Home 2020 Elections Video: Sen. Mark Warner Debates His Republican Challenger at Norfolk State University

Video: Sen. Mark Warner Debates His Republican Challenger at Norfolk State University

Gade claims his previous assertion that a mask mandate is "what tyranny feels like" was just making a "philosophical point." Huh?


See below for video of this evening’s debate between Sen. Mark Warner and his Republican challenger, Daniel Gade. As I wrote prior to the first Warner vs. Gade debate, just remember a few things as you watch the first U.S. Senate debate of 2020: 1) Sen. Mark Warner has been doing a superb job on a wide range of areas and richly deserves to be reelected by a big margin on November 3rd; 2) Republican nominee Daniel Gade has run a highly dishonest campaign (also see here), something we can almost certainly expect to continue during tonight’s debate; 3) Gade has campaigned with far-right extremist Amanda Chase, who had previously bragged about how she’s helping Daniel Gade run right now for U.S. Senate [against Sen. Mark Warner] and coaching him”; 4) Gade himself is very extreme, including having “advocated for abolishing the Department of Education,” “oppos[ing] anti-discrimination measures for LGBTQ+ Americans,” etc.; and 5) Gade has repeatedly refused to wear a mask at crowded Republican events and has even called mask wearing a form of “tyranny.” So…yeah, this is not a difficult choice at all: GO MARK WARNER!

  • It’s so weird to see Gade flip flip all over the place regarding his views on mandating the wearing orf masks to prevent COVID-19. Previously, he called it “tyranny,” now he says…nah, forget I ever said that!  Gade also said he thought Trump handled the COVID crisis well, while now he’s all about taking it seriously, wearing masks, etc? Whatever that is, it’s not consistent, nor is it serious leadership.
  • Later in the debate, Gade was asked specifically about calling a mask mandate “ridiculous and “what tyranny feels like.” Gade claimed he was making a “philosophical point” previously, “and maybe I mangled the point.” Uh, alrighty.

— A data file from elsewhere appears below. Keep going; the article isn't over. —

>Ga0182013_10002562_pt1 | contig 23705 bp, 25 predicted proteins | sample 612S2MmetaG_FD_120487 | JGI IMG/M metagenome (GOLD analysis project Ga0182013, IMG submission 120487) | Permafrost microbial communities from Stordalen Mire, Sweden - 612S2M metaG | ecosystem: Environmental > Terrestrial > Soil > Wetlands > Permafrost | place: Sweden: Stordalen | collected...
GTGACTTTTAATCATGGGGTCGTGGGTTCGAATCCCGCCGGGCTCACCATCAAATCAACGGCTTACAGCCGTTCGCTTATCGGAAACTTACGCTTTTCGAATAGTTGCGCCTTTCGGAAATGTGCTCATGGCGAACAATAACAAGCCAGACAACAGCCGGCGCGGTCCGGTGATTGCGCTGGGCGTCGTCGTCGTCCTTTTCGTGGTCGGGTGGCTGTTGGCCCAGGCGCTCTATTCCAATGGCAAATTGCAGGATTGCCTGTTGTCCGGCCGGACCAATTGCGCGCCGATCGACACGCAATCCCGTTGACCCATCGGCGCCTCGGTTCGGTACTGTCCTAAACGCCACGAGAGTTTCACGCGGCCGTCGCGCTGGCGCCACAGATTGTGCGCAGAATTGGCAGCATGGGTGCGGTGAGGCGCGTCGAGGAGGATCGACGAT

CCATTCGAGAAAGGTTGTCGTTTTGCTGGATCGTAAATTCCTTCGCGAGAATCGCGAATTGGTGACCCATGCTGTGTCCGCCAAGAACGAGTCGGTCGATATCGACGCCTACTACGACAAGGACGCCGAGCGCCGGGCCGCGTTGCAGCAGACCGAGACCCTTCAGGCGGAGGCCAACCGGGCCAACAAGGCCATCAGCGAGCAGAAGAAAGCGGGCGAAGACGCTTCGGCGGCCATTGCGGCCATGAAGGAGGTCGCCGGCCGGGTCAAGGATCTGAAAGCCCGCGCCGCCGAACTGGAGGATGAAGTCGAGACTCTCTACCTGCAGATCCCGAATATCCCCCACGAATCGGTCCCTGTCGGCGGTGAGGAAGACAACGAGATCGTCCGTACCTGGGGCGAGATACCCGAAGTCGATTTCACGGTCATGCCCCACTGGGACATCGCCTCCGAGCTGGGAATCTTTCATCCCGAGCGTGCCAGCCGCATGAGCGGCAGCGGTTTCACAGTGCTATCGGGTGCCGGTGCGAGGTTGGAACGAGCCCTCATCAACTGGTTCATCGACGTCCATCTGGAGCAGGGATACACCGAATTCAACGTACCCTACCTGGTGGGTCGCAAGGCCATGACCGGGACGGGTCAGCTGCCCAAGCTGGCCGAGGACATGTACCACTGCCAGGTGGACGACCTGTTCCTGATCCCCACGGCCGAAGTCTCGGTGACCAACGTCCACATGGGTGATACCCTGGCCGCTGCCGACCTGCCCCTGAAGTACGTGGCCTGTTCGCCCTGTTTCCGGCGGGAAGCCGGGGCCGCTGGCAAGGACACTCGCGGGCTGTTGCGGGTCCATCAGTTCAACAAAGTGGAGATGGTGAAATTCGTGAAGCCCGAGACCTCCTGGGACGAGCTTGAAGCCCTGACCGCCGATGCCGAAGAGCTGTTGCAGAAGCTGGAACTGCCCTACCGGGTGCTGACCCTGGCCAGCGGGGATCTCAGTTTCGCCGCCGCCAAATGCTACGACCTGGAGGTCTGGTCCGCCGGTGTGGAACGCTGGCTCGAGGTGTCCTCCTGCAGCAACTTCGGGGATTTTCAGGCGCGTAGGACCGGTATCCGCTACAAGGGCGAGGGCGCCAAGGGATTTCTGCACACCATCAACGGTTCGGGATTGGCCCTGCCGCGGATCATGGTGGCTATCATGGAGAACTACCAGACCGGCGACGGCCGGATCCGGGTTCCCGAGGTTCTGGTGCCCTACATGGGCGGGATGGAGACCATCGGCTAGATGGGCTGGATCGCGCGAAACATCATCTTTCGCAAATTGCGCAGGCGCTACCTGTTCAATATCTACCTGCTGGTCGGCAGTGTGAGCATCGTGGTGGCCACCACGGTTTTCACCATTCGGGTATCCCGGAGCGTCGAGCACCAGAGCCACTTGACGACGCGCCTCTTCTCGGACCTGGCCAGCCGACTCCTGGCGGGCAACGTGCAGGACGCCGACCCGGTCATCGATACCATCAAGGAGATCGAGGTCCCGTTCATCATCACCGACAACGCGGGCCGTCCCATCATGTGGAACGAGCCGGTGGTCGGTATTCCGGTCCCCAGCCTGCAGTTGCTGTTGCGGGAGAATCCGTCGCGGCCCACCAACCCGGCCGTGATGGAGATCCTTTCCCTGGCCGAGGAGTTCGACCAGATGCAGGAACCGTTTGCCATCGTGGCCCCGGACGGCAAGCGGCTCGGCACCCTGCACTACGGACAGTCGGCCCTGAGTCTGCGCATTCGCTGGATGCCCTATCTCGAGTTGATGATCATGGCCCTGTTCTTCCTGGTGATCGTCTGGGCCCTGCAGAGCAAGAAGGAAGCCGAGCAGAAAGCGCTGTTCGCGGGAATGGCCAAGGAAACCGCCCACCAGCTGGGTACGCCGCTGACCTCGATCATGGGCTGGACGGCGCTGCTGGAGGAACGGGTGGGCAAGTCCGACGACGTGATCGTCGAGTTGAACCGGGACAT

• Gade said he disavows racism and white supremacists – even said he doesn’t want their vote or money – said Trump “badly fumbled” the question at the debate the other day and also during the Charlottesville white supremacist riots.
  • Warner said Trump was wrong when he said there were fine people on both sides in Charlottesville, and was wrong at the debate for not calling out white supremacists.
  • Warner said he’s supported body cameras since 2016; believes the Justice in Policing Act of 2020 “strikes that right balance on prohibiting chokeholds, on getting rid of no-knock warrants, on dealing with qualified immunity…and I hope and wish we’d get a chance to vote on it on the floor.”
  • On defunding the police, Gade said he thinks police need MORE funding. He called the idea of defunding the police “evil.” Warner said he does not support defunding the police, and in certain areas – such as training, additional mental health officers – believes we may need *additional* funding.
  • Gade said banning chokeholds is a “feel-good measure,” that chokeholds can result in a police officer not have to resort to lethal force. He ranted about “Washington swamp creatures” and said a chokehold in jujitsu is “considered to be a normal move that results in submission of the opponent,” and that actually chokeholds can save lives. Asked if chokeholds had something to do with George Floyd’s death, Gade responded, “absolutely not – George Floyd’s death was a murder, cold and plain and simple, because the police officer was not using a chokehold. As a matter of fact, he just put his knee on his neck and he stayed there for 9 minutes until George Floyd died…it was a tragedy…a travesty…What we should have is a bystander requirement…that requires cops…to step in, because those police officers around him were just as bad as the man who was kneeling on his neck.”